First, for each heatmap of the extreme points, we extract local peaks with a max-pooling operation of kernel sizeto suppress similar scores in neighborhood windows (named ExtractPeak in ExtremeNet ). After the suppression, we preserve only the top positions with scores greater than a threshold . Second, given four extreme points denoted by in the corresponding heatmaps, their geometric center is calculated by . If this center is predicted with a high response in the center-point heatmap, i.e., greater than a threshold , we consider the extreme points as a valid candidate detection. In this paper . We then iterate over all possible combinations of the remaining peak positions in a brute force manner (though with a runtime of , where is the number of preserved extreme points in corresponding heatmaps, it can be accelerated on a GPU). A combination score is computed by adding up the scores of each quadruple of extreme points and twice the score of the corresponding center point, and the top candidate combinations are preserved as the initial prediction results for detection. The settings of and in  are adopted in this paper. Third, we refine the coordinates of the initial prediction results by adding an offset predicted at the corresponding location of the offset map to each predicted extreme point. For a fair comparison with other methods which have been evaluated against bounding boxes, we generate a tight bounding box enclosing each grouped quadruple of detected extreme points. Different from ExtremeNet , which additionally employed a multi-scale augmentation for inference, we only use the flip augmentation for computational efficiency. Lastly, a Soft-NMS is employed to filter all augmented detection results.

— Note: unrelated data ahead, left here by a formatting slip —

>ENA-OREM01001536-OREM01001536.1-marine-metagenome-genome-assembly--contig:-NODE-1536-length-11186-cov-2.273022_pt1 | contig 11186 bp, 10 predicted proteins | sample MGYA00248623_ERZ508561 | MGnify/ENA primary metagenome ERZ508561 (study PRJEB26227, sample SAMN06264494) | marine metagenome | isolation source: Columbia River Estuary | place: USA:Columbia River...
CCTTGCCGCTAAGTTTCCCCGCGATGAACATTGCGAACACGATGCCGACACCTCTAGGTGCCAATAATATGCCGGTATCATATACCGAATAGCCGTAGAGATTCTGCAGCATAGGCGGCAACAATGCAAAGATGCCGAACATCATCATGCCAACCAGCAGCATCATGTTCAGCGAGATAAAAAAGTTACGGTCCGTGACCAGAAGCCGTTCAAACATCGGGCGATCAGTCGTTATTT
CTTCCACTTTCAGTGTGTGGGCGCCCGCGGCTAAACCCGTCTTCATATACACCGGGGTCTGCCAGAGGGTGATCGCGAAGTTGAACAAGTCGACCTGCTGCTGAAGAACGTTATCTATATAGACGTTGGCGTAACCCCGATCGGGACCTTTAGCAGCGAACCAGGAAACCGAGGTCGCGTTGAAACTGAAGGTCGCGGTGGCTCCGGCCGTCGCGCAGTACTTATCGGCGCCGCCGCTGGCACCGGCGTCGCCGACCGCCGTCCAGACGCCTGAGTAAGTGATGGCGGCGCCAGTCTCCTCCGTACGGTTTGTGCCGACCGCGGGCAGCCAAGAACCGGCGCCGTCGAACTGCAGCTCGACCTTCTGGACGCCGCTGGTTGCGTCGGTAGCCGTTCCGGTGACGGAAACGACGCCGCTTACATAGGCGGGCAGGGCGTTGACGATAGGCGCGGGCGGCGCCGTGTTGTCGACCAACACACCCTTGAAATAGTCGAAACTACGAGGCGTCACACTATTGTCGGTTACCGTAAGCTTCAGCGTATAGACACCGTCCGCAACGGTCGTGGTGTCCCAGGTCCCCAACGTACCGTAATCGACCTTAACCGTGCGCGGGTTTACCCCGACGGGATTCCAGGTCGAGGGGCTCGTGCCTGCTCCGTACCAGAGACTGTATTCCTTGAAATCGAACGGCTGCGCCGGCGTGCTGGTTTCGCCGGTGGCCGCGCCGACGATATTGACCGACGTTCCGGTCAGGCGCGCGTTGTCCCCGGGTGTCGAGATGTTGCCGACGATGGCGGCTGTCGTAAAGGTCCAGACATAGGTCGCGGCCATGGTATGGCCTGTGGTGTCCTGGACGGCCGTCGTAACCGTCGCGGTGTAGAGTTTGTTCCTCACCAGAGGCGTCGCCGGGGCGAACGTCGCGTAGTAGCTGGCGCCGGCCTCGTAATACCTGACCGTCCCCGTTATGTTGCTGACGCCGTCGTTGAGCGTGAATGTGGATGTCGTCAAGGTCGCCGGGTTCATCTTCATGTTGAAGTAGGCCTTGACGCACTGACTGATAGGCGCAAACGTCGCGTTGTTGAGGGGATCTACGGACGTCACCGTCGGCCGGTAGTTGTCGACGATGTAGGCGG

The DeepLesion dataset  is used for experiments, with the official split (70% for training, 15% for validation, and 15% for test). As in , 35 noisy lesion annotations are removed. We evaluate performance of the methods on the official test set. Following the general practice in previous works [6, 5, 9, 3, 17, 4, 16, 15, 2]
, we report the sensitivity at various FPs (0.5, 1, 2, 3, 4) per scan as the evaluation metric.
During training, we set the input resolution of the axial slices to in pixels, and output resolution to in pixels. To alleviate the overfitting problem, we use three data augmentation methods: random flipping horizontally and vertically, random scaling between 0.6 and 1.4, and random cropping. In the test phase, the input axial image is resized to a fixed size of in pixels. The predicted bounding box coordinates are enlarged with a 5-pixel padding as done with the ground truth for computing sensitivity. The multi-view input is consistent with the window settings in . We initialize our network using weights of ExtremeNet 
trained on COCO. The network is optimized with Adam with a learning rate of. We train our RECIST-Net on two NVIDIA GeForce RTX 2080 Ti GPUs with a batch size of 11 for 55,550 iterations.
3.3 Comparison with State-of-The-Art Methods